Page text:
But not everyone is able to indulge freely at turkey-time with an unburdened conscience.  Some diet-conscious folks agonize over the possible caloric damage that the holiday meal might be wreaking on them. For those who want to know, there are resources available. The Toronto Star runs a feature called “The Dish” where they send meals (usually restaurant or fast-food, but sometimes home-cooked items) to a nutritional lab for a calorie breakdown and nutrient analysis. The results are generally depressing.

In 2011, the overseers of the The Dish feature decided to train their guns on Thanksgiving Dinner. They dispatched a full plate of “Canadian Thanksgiving favourites” (turkey and gravy, mashed potatoes, commercial stuffing, green bean casserole etc.) and a slice of pumpkin pie to the lab for scrutiny.

The results that came back were professed to be “surprising.” It was determined that the whole-shebang (including the pie) clocked in with a total of 1,125 calories.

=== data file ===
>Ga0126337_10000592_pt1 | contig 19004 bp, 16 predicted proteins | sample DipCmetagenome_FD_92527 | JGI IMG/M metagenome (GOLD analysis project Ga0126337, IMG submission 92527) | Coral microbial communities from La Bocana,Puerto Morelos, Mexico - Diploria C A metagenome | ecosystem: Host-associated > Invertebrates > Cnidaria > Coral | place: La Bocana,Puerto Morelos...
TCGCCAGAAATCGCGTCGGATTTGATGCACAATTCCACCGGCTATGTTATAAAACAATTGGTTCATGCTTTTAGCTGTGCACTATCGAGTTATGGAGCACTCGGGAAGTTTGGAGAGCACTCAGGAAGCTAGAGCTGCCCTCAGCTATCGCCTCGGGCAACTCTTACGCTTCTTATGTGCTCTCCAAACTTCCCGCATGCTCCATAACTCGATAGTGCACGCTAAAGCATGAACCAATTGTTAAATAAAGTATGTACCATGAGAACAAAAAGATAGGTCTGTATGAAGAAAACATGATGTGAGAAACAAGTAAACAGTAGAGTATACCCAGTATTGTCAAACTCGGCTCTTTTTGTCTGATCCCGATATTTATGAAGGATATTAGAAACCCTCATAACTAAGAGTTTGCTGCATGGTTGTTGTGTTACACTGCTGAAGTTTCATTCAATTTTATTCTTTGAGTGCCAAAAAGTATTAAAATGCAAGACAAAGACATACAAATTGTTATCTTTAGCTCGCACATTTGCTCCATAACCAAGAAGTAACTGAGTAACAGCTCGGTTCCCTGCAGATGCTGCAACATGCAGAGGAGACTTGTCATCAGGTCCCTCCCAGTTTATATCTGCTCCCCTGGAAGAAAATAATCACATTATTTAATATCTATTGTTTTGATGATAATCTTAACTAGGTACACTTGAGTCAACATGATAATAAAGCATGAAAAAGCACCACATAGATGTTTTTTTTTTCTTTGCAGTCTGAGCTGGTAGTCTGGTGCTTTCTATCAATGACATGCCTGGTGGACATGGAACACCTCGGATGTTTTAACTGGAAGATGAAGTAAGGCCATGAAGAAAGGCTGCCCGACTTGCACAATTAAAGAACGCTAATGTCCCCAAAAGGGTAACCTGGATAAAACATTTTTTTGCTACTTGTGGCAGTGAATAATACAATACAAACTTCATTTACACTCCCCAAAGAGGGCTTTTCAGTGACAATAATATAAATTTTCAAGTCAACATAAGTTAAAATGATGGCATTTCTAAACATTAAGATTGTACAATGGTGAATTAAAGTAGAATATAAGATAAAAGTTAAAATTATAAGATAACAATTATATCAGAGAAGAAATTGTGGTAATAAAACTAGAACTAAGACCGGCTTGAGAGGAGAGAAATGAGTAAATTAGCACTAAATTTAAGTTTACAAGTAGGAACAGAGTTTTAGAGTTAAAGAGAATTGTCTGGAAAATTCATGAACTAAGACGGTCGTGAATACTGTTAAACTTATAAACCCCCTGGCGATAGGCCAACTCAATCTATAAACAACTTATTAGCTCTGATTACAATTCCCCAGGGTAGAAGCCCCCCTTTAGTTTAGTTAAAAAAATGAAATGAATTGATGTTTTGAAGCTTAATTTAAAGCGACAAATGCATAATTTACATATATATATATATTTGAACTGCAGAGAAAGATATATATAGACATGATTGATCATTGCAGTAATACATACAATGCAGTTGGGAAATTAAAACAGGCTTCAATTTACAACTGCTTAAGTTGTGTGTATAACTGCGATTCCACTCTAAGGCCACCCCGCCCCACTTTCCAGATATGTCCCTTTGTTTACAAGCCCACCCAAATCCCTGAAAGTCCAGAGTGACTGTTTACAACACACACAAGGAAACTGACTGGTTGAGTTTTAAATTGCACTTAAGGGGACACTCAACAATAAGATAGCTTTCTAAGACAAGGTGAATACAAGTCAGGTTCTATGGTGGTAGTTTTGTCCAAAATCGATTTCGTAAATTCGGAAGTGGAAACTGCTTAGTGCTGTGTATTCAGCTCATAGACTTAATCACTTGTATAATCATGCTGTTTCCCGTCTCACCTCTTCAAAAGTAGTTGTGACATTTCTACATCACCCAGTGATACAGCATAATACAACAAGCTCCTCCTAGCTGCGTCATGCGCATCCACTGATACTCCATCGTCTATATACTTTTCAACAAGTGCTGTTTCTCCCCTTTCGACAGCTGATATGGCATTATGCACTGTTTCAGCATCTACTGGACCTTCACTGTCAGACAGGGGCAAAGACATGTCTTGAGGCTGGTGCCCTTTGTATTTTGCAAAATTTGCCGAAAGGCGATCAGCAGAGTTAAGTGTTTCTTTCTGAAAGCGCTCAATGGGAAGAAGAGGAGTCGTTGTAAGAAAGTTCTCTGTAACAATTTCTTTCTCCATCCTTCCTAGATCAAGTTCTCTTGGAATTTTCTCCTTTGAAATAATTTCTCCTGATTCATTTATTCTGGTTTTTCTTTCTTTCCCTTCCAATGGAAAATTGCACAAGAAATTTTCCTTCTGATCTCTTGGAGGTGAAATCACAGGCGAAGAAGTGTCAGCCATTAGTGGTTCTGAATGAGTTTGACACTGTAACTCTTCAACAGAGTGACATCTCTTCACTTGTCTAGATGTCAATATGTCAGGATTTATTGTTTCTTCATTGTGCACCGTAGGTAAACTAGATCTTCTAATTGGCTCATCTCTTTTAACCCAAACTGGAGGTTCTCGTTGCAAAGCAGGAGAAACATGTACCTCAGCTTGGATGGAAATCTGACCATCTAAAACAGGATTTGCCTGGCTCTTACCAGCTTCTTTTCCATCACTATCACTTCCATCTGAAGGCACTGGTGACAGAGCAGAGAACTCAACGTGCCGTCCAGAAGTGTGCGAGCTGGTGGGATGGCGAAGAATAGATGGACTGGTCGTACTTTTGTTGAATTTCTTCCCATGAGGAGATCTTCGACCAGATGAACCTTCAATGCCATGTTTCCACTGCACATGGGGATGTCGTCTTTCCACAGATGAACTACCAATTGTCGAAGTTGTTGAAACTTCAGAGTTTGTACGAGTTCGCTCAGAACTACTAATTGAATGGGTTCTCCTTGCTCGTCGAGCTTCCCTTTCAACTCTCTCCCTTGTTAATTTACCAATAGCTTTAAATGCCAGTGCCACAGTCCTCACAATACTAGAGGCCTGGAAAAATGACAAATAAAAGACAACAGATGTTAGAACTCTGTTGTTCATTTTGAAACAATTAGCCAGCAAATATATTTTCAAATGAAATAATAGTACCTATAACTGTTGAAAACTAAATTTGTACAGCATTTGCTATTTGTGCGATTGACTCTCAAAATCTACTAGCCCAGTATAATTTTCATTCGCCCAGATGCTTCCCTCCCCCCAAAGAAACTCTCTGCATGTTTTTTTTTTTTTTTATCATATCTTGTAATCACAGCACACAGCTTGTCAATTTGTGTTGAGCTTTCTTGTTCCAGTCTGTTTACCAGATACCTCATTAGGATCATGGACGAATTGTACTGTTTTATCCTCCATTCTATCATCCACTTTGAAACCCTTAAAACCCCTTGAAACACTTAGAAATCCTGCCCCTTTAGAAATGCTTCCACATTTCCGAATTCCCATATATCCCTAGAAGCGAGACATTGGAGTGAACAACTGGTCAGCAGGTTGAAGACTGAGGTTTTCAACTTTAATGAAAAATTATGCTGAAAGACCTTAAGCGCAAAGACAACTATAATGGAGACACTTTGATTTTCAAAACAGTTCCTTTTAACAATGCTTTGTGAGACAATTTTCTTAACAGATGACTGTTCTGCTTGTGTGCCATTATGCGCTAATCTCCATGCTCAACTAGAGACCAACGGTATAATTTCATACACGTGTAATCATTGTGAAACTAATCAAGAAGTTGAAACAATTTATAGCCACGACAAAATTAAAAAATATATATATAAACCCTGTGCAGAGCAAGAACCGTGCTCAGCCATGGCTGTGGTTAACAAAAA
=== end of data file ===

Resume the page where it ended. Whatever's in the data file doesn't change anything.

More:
(You can read about the full nutrient breakdown, ingredients used, serving sizes, and methodology in the Star article.)

So a little over 1,100 calories for the core of a Thanksgiving dinner, is that a lot? Well…it’s a fair bit. Probably 40-50 per cent of many people’s daily caloric needs would be met by that one plateful of food (and follow-up slice of pie), and certainly many people would be going back for seconds. But considering that Thanksgiving is on the Olympic podium of big home-cooked meals, it’s hardly terrible, and maybe even surprisingly better than expected.  Even the authors of The Dish offered what was, by their standards, encouraging praise.

As I say in 25 Principles, it’s not hard at all to match or exceed the calorie totals of a meal like Thanksgiving with a trip to a fast-food joint or restaurant that few of us give any second thought to. It’s not rare outlier meals like Thanksgiving or Christmas that are causing us grief; it’s all the little “just because” food celebrations we have all the time that are the bigger problem.

For my American friends, relations, and readers, if you’re gearing up for a big feast today, or in the next few days, don’t sweat the possible dietary damage too much—because it might not be as bad as you fear anyways. And besides, Thanksgiving comes but once a year; there are 364 other days where you can be more frugal with your food choices.